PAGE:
Later that day Glen and Clista took us touring the Roma villages outside of Pecs. Glen said that unless they see students from the school we would not stop because we would be viewed with great suspicion by the villagers. The houses ranged from small shanties on the verge of collapse to neat block houses. As our vans crawled by locals would look intently at us with understandable curiosity. Just outside of one village was a large field of rape seed in full bloom – brilliant yellow flowers. As we were mugging for flowers, a farm wagon pulled by two horses with several Roma gypsies trotted by. You know me; I held up my camera and asked if I could take a picture. They were delighted to by photographed and we “tipped” them as a thank you.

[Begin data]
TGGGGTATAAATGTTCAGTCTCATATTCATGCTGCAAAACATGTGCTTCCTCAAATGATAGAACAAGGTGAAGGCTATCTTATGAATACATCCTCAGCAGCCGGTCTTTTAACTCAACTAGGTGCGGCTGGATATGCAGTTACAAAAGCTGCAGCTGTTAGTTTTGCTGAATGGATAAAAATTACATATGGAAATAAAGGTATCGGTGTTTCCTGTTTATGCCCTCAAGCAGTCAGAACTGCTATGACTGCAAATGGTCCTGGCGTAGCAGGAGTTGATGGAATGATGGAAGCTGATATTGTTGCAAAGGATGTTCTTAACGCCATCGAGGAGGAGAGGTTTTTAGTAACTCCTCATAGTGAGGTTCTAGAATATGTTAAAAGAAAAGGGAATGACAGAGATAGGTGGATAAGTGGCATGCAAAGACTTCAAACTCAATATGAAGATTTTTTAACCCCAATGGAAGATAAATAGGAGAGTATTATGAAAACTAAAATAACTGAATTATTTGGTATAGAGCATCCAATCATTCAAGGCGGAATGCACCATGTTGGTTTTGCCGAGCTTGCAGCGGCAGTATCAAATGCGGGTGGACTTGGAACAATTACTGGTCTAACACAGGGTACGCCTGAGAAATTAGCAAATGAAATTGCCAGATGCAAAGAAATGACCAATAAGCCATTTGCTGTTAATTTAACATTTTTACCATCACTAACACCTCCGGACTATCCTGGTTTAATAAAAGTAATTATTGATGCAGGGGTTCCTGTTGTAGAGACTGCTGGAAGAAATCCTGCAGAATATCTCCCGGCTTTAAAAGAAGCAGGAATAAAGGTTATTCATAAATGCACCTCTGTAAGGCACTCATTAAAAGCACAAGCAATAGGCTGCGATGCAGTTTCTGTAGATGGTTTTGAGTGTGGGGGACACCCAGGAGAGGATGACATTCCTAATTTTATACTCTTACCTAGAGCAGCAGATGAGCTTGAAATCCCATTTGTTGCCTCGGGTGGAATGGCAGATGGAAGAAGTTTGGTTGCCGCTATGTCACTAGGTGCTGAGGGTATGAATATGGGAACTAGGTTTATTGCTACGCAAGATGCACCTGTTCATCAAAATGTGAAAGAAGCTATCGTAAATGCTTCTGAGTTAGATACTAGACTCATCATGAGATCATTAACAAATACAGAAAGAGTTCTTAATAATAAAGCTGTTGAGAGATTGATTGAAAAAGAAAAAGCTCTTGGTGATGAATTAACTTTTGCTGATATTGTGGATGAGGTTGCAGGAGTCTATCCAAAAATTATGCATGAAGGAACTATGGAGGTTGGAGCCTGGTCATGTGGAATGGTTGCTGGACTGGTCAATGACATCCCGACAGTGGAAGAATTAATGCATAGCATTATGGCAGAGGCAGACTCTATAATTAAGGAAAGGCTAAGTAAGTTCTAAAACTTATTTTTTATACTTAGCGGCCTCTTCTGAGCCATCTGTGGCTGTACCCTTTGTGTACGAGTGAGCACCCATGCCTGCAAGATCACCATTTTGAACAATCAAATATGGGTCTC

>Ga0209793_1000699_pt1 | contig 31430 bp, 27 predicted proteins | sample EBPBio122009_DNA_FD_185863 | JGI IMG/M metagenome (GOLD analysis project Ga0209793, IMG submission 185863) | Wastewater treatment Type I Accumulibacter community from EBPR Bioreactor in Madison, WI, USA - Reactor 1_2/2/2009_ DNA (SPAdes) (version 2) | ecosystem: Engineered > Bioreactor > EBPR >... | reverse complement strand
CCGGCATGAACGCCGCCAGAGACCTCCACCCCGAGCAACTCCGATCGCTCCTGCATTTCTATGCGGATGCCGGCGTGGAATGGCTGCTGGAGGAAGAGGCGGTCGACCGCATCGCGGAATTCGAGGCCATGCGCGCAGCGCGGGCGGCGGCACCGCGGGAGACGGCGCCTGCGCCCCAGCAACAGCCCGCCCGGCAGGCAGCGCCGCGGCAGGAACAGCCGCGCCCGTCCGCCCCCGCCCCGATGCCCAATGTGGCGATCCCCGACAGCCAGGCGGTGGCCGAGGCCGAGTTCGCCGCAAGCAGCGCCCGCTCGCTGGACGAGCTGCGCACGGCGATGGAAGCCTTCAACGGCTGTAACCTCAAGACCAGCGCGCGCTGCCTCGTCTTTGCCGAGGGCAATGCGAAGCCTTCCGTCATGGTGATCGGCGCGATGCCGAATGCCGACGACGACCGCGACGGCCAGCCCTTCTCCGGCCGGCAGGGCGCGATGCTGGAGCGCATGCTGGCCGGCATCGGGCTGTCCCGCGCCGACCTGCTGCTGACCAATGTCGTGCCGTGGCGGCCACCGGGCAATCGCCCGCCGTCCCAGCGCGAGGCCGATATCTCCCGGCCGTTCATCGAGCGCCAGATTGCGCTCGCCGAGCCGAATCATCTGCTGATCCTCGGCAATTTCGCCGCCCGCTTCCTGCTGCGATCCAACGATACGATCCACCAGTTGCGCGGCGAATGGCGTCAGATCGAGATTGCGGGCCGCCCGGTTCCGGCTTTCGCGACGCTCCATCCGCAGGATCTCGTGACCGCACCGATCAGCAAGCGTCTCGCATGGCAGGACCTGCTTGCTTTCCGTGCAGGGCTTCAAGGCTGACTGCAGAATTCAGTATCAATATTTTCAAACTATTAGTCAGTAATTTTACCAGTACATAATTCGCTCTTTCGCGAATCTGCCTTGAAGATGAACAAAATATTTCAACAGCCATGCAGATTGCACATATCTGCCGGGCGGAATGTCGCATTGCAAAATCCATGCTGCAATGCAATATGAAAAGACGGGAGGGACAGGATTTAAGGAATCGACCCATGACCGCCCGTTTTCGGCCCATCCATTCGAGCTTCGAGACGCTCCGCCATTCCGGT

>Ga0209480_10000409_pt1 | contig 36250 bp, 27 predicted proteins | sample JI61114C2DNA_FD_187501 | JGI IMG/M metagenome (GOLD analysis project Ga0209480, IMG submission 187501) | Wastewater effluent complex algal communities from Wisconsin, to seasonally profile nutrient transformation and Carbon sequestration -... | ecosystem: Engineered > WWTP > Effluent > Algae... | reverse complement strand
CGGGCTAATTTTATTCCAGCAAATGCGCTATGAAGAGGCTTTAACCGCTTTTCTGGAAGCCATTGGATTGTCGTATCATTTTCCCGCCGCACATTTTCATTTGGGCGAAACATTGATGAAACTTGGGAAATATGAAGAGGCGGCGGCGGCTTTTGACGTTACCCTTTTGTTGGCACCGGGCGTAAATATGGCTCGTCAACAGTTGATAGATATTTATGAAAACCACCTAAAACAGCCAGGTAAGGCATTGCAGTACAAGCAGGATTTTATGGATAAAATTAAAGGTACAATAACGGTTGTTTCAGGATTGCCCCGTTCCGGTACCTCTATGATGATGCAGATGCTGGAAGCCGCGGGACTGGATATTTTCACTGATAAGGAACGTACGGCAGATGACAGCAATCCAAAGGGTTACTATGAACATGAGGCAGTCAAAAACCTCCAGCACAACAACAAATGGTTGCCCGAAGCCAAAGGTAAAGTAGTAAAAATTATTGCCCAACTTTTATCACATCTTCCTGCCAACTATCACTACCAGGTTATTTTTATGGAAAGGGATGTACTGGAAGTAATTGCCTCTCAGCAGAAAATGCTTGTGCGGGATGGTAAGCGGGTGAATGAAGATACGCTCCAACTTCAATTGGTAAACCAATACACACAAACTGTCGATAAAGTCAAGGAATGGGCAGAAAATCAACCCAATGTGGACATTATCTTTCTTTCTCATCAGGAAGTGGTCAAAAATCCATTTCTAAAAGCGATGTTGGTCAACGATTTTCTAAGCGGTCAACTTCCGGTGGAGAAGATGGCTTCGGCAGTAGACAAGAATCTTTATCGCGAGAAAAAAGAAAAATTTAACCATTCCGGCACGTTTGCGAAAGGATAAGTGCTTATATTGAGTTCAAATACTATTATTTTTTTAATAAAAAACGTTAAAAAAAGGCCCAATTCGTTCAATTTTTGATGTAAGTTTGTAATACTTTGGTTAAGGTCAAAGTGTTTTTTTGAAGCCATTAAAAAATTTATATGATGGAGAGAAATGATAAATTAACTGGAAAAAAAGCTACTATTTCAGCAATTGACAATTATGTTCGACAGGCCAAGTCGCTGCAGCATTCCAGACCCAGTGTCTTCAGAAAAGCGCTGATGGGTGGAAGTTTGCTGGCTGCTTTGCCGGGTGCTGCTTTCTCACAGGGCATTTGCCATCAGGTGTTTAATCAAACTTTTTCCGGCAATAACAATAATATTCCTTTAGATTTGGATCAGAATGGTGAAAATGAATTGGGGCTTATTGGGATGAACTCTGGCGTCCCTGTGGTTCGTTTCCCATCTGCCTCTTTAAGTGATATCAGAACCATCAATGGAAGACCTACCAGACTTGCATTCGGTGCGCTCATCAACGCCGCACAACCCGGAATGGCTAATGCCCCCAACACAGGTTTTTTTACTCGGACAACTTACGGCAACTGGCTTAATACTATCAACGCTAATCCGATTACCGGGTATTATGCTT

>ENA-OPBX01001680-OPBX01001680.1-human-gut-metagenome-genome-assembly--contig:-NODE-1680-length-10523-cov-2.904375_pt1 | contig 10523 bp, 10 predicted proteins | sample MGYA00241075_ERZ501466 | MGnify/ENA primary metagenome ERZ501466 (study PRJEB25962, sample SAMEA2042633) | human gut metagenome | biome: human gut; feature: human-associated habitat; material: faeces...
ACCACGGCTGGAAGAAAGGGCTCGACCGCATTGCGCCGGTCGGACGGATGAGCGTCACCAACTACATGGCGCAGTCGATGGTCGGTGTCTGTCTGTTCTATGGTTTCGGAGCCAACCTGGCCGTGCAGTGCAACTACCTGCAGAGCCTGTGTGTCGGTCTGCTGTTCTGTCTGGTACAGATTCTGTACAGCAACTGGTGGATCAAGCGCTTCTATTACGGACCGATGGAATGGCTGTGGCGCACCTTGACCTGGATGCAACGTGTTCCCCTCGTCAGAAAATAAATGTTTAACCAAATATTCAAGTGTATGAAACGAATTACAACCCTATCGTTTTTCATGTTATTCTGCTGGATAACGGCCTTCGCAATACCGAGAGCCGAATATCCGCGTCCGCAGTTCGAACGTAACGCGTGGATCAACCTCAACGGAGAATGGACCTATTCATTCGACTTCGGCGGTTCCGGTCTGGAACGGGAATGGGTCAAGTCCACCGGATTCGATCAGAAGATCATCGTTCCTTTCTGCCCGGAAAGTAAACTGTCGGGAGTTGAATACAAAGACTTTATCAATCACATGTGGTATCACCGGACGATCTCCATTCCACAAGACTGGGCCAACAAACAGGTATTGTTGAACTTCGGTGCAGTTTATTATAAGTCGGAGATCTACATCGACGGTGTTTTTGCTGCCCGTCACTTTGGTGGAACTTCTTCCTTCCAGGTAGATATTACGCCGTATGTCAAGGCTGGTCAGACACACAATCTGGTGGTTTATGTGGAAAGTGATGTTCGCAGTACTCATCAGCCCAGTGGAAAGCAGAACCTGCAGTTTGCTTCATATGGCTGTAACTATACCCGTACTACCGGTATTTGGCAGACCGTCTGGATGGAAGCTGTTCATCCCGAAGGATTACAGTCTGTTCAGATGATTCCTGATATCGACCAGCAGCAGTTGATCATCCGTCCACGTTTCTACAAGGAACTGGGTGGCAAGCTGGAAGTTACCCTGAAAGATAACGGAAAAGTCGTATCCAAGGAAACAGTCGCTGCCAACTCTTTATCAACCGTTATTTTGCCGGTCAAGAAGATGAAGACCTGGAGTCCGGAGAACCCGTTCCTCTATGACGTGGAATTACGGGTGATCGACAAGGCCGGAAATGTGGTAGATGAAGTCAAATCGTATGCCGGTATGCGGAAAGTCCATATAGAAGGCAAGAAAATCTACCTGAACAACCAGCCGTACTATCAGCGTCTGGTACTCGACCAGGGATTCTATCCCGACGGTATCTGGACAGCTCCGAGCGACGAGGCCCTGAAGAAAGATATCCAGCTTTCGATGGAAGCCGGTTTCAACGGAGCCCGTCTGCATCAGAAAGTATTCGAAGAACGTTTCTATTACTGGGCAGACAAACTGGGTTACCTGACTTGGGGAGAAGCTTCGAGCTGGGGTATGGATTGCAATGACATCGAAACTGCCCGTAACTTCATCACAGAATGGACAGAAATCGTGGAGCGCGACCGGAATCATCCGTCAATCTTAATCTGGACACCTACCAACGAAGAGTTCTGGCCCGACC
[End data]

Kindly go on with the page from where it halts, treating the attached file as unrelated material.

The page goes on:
In the next village I noticed a house with baskets placed alongside the fence. I asked Glen if they were sale and he said he had no idea. He stopped the van and we debated whether or not to get out and asked. A few of us decided to walk to the house – a rather simple block house on packed dirt – and ask the man who quickly approached us. He was flanked by a few other adults and many children – none of whom could speak English. The baskets were for sale and we bought what he had, which was not enough for all of us. He was so pleased that he invited Glen and me to come with him behind his house and showed us how he made them. It was quite and honor for us to be allowed onto their place and we all agreed that this was a wonderful and positive interaction.
Later that evening we ended up at a great restaurant where I enjoyed deer sausage and good old sour kraut!